Fourthly, I would like to mention the following You wonder why you are writing this open cover letter. I would like to clarify to the citizens of this country which Minister of Culture she will soon be presented with. This is new, but this openness does strengthen the link between politics and the citizen, which is also your concern.
Fifthly. I want to take responsibility. It would be an unprecedented hypocrisy to ignore the fact that negativism and radicalism rule our (multi)cultural society. The conclusions of the numerous studies and experts are numerous: 'Integration and migration policy is not working'. Here culture can and must introduce new forms of interaction. In my opinion, this is the ethical and aesthetic challenge of culture.
The irrevocable start
Inspired by the South African Truth Commission, but knowing that there was no civil war or genocide here, we all need to break a deadlock together to restore trust between the various social groups in our society.
In order to break the many years of turning around, I propose that truth commissions be set up at local, community and regional level. Committees that thoroughly screen and analyse our cultural policy, that get to know the heartbeat of the citizen. Committees that set up new, coordinated initiatives. Committees that aim to bring people closer together.
These committees are chaired by an authoritative figure, draw up a report and have to answer three questions:
- A question about the past: How did our (inter)cultural policy function?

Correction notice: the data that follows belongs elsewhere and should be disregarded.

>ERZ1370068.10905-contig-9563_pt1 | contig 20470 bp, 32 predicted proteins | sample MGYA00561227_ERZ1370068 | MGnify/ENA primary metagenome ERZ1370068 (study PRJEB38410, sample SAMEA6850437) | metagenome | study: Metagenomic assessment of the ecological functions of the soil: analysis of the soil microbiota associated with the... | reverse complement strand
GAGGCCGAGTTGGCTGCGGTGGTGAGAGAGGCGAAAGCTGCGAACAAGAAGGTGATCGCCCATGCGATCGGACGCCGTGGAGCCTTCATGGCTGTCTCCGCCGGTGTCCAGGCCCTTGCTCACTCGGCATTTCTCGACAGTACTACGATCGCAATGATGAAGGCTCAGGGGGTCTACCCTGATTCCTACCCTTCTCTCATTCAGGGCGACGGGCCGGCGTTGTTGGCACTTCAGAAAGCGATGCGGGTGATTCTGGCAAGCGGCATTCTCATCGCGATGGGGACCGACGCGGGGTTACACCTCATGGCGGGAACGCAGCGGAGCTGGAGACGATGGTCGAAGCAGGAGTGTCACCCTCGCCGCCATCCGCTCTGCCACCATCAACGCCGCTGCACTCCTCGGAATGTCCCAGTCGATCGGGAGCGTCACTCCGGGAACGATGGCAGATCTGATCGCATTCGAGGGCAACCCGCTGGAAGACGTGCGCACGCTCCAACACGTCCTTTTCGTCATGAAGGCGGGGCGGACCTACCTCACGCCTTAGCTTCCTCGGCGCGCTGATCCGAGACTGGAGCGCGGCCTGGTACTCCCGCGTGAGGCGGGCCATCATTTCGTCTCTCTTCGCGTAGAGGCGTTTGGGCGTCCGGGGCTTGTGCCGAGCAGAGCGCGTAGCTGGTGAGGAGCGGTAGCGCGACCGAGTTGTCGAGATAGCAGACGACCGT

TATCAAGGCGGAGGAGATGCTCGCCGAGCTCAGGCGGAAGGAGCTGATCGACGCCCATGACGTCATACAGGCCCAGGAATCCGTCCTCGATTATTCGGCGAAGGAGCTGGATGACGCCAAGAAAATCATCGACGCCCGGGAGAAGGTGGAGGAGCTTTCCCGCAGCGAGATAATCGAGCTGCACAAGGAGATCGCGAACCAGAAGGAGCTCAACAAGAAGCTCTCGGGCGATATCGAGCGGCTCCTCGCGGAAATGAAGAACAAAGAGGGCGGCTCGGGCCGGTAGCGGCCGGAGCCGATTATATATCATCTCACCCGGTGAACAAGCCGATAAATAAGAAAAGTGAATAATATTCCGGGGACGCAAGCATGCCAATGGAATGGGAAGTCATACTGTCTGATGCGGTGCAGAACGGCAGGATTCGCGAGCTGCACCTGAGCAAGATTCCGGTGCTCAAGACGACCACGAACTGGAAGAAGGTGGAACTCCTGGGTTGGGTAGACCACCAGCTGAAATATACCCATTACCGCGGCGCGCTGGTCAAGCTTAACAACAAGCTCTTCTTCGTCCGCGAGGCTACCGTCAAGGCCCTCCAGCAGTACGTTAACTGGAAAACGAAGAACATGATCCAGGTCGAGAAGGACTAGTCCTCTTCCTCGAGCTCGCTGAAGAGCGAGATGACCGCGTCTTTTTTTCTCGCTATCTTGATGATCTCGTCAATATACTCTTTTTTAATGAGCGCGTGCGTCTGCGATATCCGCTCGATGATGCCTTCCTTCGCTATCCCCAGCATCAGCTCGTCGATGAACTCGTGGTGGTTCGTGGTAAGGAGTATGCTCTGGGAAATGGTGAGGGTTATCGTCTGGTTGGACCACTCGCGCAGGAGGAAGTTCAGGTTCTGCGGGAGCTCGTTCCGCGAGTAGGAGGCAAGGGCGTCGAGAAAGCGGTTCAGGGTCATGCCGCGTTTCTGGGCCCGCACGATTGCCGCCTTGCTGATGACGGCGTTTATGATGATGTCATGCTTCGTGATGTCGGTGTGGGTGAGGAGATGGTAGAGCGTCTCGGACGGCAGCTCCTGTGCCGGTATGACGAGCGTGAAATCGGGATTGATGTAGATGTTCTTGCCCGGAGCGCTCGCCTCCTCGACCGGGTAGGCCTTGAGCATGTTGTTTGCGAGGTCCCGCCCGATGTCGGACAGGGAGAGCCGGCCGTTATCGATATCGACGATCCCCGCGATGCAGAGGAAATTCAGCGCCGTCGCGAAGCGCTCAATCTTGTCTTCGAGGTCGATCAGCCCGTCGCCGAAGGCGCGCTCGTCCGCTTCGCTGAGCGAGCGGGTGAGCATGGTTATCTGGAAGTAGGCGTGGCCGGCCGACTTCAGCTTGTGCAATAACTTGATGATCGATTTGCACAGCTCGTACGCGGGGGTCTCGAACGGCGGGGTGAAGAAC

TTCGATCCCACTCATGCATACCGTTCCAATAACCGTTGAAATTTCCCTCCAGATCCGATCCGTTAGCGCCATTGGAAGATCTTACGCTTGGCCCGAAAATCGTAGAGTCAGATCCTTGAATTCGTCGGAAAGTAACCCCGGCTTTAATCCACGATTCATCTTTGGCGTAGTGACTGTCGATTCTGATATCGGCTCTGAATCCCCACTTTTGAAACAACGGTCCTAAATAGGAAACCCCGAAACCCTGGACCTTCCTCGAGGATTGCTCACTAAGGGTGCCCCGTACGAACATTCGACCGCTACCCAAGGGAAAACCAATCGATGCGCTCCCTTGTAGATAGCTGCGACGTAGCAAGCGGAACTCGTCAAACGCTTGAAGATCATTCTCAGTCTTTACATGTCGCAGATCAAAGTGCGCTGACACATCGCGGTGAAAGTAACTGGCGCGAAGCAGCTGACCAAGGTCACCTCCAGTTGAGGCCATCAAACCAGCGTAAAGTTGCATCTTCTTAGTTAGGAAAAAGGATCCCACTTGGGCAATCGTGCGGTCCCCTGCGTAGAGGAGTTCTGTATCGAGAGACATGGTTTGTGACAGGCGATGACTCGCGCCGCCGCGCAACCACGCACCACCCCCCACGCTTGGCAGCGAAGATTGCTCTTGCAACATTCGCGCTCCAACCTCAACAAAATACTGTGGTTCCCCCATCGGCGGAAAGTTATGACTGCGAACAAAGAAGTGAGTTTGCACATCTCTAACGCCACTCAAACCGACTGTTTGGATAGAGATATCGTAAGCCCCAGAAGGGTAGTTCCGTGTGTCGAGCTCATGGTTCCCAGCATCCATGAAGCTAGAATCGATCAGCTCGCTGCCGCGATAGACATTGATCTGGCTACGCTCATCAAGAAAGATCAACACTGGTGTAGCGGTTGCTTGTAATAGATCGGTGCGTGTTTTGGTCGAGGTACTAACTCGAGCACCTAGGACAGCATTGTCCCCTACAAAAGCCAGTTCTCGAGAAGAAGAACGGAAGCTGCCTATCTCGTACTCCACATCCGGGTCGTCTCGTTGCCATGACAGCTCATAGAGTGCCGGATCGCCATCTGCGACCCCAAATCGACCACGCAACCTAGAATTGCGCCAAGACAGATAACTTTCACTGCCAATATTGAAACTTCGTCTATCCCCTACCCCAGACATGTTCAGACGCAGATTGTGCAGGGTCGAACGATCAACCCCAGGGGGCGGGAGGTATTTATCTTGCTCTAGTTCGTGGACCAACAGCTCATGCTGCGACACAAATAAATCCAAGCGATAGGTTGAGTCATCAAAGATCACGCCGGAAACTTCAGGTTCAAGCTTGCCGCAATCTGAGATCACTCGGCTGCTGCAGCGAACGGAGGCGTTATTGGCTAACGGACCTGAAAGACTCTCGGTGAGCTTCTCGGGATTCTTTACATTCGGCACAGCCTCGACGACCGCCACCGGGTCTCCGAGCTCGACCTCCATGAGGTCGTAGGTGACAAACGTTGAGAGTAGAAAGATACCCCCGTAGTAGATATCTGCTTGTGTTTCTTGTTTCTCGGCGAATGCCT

- A question from the present: What is the legacy of policy?
- A question for the future: What can the committees give us?
Here I would like to be inspired by justified questions from my colleague Carl Gydé (Campo Arts Centre).
Are the interests of culture lovers and artists completely safe in the hands of their representatives? Are our cultural institutions not too preoccupied with themselves, so that they lose sight of their true raison d'être? Where is the militancy, the dynamics, the solidarity, the solidarity, the freedom and the vranke of our cultural institutions?
The commissions should address five different truths: factual, subjective, intersubjective (dialogue) and healing truth (catharsis). Here art can add a performative truth.
From the many answers we collect targeted (inter)cultural action points to implement a good cultural policy. Only then, dear democratic party chairmen, will the new slogan of the Flemish government: 'Imagination works' really work and will it not sound hollow to the citizens of this country, my country, but effectively bring people together and nourish our imagination. An imagination that we need in all layers of society and in all sectors of our society.
Please accept, Sir, the assurance of my highest consideration,